Highlighting the impact of the deadly Ebola virus disease that have ravaged the country, robbed many of their livelihood, overwhelmed the country’s recovering healthcare system and threatened to reverse the economic gains, President Sirleaf praised all Liberians for standing together in combating this epidemic.

“Across superficial and perhaps historic divisions of our nation, we stood together. We came together – Christians and Muslims; youths and elders; religious, political, traditional and community leaders; ordinary folks; teachers and students; drivers and passengers; public and private enterprises – we who have felt compelled to be suspicious of each other came to appreciate the commonality of our fate,” she indicated, adding further, “Each, especially our brave health care workers, played important roles with some going beyond the requirements of their duties to assist and save the lives of their countrymen and women.”

Touching on the small setback in the country’s progression to be declared Ebola free due to the one confirmed case reported recently, she expressed confidence that as Liberia starts a new countdown, the Incidence Management System team and their local and international partnershave the experience and expertise to contain and bring this outbreak to an end.

“The truth also is that we continue to learn and may still not know everything about this virus,” she said, and called on all Liberians to continue to adhere to all preventive measures with which they are all very familiar, and to remain vigilant.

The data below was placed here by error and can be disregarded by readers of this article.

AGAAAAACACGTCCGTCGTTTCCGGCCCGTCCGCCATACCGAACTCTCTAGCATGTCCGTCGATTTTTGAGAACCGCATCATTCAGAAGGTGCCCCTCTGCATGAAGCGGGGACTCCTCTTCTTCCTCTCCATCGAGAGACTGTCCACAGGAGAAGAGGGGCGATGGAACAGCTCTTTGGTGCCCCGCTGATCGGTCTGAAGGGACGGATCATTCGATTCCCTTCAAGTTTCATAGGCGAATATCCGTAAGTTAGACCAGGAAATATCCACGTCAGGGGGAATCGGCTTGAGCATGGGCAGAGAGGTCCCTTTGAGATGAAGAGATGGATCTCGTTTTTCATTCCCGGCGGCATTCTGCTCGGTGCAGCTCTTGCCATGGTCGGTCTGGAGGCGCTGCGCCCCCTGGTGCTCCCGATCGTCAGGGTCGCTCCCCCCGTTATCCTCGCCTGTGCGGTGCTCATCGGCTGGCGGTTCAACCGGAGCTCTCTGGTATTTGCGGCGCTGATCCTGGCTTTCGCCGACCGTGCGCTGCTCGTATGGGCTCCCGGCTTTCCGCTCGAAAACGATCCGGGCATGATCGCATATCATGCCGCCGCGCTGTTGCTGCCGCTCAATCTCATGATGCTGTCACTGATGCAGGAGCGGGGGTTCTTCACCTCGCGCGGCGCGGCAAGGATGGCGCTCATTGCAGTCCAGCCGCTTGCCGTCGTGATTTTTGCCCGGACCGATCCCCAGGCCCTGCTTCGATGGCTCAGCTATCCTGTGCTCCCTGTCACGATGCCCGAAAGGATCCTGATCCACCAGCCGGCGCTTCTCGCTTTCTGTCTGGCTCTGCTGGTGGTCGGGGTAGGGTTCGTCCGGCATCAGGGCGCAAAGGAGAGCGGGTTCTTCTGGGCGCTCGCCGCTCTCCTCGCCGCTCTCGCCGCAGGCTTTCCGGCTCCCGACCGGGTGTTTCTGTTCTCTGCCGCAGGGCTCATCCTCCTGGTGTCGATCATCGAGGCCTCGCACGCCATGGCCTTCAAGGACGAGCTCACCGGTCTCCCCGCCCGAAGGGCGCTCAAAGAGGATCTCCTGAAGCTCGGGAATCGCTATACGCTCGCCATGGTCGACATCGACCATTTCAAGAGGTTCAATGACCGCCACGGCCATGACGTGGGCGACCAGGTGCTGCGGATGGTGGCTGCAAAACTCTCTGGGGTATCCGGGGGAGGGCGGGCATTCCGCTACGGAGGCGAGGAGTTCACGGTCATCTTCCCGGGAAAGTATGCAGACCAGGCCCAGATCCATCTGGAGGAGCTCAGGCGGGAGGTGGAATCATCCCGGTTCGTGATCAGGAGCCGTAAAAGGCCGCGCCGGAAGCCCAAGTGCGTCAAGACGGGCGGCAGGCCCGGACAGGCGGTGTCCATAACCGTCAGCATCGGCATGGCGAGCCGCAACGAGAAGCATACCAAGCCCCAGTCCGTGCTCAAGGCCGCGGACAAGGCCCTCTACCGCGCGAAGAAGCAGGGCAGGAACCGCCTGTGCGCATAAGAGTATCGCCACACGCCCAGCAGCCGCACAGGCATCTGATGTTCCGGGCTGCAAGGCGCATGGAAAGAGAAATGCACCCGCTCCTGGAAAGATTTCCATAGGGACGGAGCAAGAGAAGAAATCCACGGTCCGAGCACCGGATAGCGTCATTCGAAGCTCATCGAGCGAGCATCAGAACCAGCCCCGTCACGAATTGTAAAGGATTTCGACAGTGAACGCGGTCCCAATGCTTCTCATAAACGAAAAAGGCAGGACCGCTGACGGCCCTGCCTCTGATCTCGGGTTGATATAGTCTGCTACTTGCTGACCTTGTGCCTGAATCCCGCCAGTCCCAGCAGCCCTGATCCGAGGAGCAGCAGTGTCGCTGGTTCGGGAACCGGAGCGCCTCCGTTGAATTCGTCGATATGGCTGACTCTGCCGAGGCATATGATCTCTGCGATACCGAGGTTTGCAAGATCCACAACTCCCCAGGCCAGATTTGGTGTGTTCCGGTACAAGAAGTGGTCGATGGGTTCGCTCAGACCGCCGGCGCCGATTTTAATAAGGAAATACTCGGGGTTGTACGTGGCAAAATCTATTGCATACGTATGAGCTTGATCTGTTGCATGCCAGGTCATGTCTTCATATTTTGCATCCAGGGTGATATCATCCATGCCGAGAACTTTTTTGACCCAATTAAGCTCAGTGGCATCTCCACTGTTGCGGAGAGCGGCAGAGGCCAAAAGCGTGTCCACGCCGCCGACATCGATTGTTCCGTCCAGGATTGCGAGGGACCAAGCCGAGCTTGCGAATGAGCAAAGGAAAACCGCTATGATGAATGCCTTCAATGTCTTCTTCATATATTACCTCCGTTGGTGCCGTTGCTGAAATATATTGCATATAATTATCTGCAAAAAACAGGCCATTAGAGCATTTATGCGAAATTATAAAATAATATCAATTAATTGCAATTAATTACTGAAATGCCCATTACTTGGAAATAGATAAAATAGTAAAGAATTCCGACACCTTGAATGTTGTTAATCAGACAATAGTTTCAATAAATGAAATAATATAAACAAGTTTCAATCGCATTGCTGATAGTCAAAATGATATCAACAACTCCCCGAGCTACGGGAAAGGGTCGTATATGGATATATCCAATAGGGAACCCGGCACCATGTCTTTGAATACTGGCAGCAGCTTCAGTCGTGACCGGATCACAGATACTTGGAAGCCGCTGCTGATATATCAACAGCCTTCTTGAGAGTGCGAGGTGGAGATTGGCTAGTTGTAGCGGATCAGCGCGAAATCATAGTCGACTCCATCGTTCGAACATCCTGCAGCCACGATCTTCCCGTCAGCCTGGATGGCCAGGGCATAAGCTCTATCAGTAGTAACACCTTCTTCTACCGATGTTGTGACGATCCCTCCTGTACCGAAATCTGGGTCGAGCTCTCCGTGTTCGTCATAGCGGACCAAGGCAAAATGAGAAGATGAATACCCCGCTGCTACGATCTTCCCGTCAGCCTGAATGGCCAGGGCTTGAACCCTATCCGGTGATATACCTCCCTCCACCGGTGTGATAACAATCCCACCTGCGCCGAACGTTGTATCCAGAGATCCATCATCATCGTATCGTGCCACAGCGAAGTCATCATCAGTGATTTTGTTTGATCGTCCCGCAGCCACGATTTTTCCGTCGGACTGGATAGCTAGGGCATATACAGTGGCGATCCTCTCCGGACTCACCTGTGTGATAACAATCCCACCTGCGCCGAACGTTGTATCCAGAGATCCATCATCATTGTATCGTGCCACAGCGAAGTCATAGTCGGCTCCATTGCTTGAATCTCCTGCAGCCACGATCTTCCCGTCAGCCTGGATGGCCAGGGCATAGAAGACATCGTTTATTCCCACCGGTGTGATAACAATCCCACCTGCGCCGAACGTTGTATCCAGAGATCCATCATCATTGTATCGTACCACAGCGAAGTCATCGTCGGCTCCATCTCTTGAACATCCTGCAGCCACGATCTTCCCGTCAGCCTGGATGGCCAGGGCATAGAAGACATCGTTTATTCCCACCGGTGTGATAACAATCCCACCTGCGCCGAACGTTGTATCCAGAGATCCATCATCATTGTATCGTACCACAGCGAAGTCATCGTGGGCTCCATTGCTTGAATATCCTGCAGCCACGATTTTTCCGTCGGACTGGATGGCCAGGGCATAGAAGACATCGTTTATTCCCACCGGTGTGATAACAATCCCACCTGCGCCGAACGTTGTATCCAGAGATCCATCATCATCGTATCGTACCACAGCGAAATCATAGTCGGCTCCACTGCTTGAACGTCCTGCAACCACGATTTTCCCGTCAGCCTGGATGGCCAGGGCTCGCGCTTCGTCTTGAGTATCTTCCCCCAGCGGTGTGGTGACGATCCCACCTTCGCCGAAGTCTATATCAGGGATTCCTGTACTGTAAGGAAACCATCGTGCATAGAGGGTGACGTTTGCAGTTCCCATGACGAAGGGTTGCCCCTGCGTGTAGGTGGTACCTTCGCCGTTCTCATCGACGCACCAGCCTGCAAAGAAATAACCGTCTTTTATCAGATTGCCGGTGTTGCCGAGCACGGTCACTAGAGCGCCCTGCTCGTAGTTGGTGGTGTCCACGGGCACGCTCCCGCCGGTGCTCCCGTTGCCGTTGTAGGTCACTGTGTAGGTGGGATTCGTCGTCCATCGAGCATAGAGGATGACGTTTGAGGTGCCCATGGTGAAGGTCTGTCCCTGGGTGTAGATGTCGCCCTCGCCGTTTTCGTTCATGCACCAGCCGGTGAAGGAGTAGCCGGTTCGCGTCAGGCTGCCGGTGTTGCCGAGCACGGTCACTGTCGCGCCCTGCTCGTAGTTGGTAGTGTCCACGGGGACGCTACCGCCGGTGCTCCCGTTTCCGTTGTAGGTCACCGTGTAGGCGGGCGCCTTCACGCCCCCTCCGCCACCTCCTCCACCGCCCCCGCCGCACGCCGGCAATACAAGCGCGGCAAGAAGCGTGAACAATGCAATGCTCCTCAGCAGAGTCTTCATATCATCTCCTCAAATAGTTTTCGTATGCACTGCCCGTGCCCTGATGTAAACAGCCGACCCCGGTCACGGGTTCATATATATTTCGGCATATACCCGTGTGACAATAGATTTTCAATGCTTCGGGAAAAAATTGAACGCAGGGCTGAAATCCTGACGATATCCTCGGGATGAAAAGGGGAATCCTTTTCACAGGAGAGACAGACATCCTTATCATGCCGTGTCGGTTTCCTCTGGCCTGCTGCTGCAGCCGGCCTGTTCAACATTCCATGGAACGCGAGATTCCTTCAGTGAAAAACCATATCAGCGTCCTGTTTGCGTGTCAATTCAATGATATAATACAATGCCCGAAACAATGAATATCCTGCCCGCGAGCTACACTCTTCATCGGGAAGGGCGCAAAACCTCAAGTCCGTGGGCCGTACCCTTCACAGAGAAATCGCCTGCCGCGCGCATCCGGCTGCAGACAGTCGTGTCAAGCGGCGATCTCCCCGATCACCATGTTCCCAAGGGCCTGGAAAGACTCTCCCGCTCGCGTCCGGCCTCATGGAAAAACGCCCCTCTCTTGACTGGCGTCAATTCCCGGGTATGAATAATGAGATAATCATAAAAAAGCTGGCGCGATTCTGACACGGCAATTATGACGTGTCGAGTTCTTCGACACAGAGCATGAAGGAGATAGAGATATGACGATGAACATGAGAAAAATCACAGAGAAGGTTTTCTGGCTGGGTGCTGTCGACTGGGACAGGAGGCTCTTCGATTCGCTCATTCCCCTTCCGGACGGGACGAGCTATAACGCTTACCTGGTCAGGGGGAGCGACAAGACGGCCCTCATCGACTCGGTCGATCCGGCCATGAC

President Sirleaf disclosed that as the three countries most affected by Ebola have engaged world partnership to support a regional effort, a meeting with more partners is expected to take place in Washington, DC later this month to present a regional recovery program, and seek their support. On March 3, the leaders of Guinea, Sierra Leone and Liberia met with partners in Brussels, Belgium.

She said the three countries are pushing for support for a regional recovery effort; but in spite of that, government will continue to position Liberia to take advantage of the enormous outpouring of international goodwill toward our country; pleading with partners to join government as it undertakes the implementation of the Post-Ebola Recovery Program.

The Liberian President said this calls for more concerted efforts to reform the country’s service delivery systems and transform the structures of the economy through national development plans and strategies that not only specifically respond to the epidemic but are consistent with the goals and aspirations of country's development agenda – the Agenda for Transformation and Liberia Rising 2030.

“With vulnerabilities exposed at the height of the outbreak,” the Liberian leader said, “we continue to lift the rebuilding of the health system as a primary concern. Toward this end, we are implementing a ten-year program of training of health care professionals, improving and expanding services at primary and secondary healthcare centers, upgrading county hospitals and establishing three regional hospitals. We are emphasizing the repositioning of JFK to meet its envisioned role as a national referral center.”

President Sirleaf reiterated that as government works to achieve these objectives, the administration over the remaining years will need to be made stronger to underpin its determination for more timely and effective implementation of the overall development objectives.